Follow up: Flower Scout

Flower Scout 2016-July Colie Collen

Colie Collen in her garden in Troy.

AOA is on summer break this week. So we'll have new follow-ups this week with people we've covered during the last few years.

Last but not least in the week of follow-ups: Flower Scout.

You might remember that Colie Collen won last year's AOA Startup Grant competition. As she said then about her approach for the floral design business:

"Something that's really important to me is that the community in which I live be interested in my business. So, it's only grown as people have asked for things that then I've started to offer. Maybe that's naive -- some of your market is not your peers, or your community -- but it's important to me as a structuring principle."

Over the past year, Flower Scout has grown considerably. And she's continuing to transform a vacant lot in Troy into a garden for growing flowers.

It's been about a year since we last talked to you. So, what's been going on, and what did you use the $1,500 on?

A lot has happened. That was April [2015] or so, the start of the growing or getting-ready-to-grow season. And that was the first year that I planted in the garden that I bought, but I also had a community garden plot.

I imagined that I would use the money for a hoop house. But once I got into the garden I learned that you really should dig a hole in the garden you might want to buy before you buy it. I don't regret buying it, but six inches down is just bricks and rock and pieces of old iron and barbed wire and weird stuff. So when we put the fence in, my dad and I started digging post holes and realized we couldn't -- we just couldn't do it. So we had to rent a jack hammer and get a bunch of people and spent a lot more time on the fence than I would have imagined. I actually probably wouldn't have put up a fence if I knew. It slowed the season way down. It used up some funds. It is beautiful and helpful at this point.

Flower Scout 2016-July garden in Troy

And then I investigated getting water, which would be necessary if I built a hoop house because it wouldn't get any rainfall on it -- and realized that getting [a water line] was prohibitively expensive.

So I kind of nixed the hoop house idea for now until I have water here. There's other ways to do season extension, like just little hoops over individual garden beds with cloth reemay over them, which I'll do in in the fall when it threatens frost.

It was a really big year. I had a lot of jobs last summer in terms of weddings, which is primarily what I've ended up doing. I decided to quit my full=time job at the [Honest Weight] co-op -- I transitioned to half time in April, and then in October I left the co-op -- and now I just work for myself, which has been super liberating and amazing. And the business has kept growing so that now I have something like 35 weddings this year and it's really busy. I can't grow enough flowers for the work I have, so I'm buying in flowers from another local farm and that's been a really good relationship to build, too. They're in Ghent and they've been doing it for a long time. And I have a CSA, so members get a bouquet every week -- I have 20 members. And that's been super fun and this will only be the third week of that.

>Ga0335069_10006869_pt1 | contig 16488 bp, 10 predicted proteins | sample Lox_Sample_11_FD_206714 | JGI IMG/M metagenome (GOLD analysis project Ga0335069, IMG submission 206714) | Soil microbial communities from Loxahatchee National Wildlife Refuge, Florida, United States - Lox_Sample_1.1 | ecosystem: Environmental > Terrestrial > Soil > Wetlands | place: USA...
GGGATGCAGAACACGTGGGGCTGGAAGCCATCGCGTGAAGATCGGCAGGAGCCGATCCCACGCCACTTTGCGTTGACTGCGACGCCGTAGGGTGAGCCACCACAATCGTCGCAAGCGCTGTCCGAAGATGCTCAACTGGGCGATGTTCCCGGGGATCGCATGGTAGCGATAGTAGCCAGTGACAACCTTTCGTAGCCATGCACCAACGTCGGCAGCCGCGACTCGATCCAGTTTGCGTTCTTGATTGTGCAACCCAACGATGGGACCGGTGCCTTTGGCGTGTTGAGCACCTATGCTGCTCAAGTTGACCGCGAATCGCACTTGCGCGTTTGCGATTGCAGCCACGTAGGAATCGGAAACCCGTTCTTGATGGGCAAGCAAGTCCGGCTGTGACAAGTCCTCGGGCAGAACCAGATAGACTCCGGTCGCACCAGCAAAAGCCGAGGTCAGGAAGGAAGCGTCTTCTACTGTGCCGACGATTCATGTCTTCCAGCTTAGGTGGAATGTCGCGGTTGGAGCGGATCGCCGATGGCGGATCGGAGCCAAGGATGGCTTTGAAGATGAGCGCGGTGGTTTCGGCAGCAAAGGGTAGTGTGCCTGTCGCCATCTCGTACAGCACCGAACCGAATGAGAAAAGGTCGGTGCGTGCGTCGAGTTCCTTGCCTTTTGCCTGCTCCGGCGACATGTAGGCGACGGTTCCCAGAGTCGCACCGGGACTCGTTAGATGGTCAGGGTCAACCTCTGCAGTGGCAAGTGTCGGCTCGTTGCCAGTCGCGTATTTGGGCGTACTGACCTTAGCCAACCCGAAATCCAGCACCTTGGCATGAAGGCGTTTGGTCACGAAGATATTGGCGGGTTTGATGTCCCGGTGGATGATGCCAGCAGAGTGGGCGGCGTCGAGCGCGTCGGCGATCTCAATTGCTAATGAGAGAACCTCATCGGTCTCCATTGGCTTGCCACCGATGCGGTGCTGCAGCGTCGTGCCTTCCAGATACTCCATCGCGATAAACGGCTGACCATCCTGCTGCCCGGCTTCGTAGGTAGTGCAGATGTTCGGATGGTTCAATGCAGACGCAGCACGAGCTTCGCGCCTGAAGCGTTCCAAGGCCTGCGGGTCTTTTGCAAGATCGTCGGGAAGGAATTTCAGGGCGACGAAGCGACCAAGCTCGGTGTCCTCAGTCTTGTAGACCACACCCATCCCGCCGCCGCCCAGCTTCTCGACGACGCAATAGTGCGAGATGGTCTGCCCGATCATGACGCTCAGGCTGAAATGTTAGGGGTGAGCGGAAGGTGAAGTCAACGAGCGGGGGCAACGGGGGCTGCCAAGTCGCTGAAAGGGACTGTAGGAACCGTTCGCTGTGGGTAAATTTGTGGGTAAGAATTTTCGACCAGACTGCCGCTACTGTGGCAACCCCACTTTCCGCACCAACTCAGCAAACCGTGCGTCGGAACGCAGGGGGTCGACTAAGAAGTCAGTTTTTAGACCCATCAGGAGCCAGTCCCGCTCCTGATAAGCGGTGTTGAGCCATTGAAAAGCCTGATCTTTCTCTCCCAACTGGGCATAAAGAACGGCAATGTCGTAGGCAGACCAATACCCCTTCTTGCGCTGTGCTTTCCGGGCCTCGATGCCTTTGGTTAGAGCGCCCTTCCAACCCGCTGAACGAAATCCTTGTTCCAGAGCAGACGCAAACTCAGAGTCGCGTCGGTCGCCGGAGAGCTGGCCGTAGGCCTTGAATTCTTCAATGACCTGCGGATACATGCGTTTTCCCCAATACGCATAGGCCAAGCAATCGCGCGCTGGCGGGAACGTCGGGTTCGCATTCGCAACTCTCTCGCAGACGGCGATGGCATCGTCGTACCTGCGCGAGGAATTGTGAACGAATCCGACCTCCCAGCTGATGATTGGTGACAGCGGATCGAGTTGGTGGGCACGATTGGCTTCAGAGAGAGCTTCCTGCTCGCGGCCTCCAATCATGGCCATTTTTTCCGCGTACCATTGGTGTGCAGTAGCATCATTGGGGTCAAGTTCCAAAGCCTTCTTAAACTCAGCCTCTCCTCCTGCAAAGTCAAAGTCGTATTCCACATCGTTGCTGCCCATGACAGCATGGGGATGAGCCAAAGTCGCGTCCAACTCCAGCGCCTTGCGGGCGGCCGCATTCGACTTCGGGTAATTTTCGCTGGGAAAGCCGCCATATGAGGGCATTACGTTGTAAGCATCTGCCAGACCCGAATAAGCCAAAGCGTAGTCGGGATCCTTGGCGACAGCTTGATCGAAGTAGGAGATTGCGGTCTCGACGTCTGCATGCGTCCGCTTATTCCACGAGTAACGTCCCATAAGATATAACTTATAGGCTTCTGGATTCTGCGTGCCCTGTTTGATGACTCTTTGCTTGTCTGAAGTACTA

Flower Scout 2016-July bees in garden

And I've just been trying to learn more. The funny thing is that the expertise I had coming into this business was in farming. But I actually don't have a super green thumb, or the getting up very early and staying really diligent about a project and tending to things on a daily basis is not my forte. What is is the design work that I was never trained in and don't know how to do, technically. So the garden is like a beautiful place to come to and I really love it. But the stronger part of my business is in the studio when I'm actually making things for people.

I realized as of this spring that not only are there rocks underneath the soil, but the soil they put on top is really poor. So I've had to take a longer view and thinking about what I'll add in the fall, like leaf mulch and organic matter so that the garden keeps getting stronger. And in five years time it will be like the most beautiful thing in the world -- but it doesn't happen super fast.

Is there a big lesson or significant lesson that you've learned?

I think I am learning -- I don't think I have learned -- diligence and patience. But probably any small business you start is just going to have to build over time. And it might have a big boom when all of sudden people are paying attention and then there might be a plateau or even a lull. And I think not getting freaked out about that is important and just paying attention to to quality. But also if people are paying attention it can be easy to sit back and something about retaining interest in the reasons you started doing it.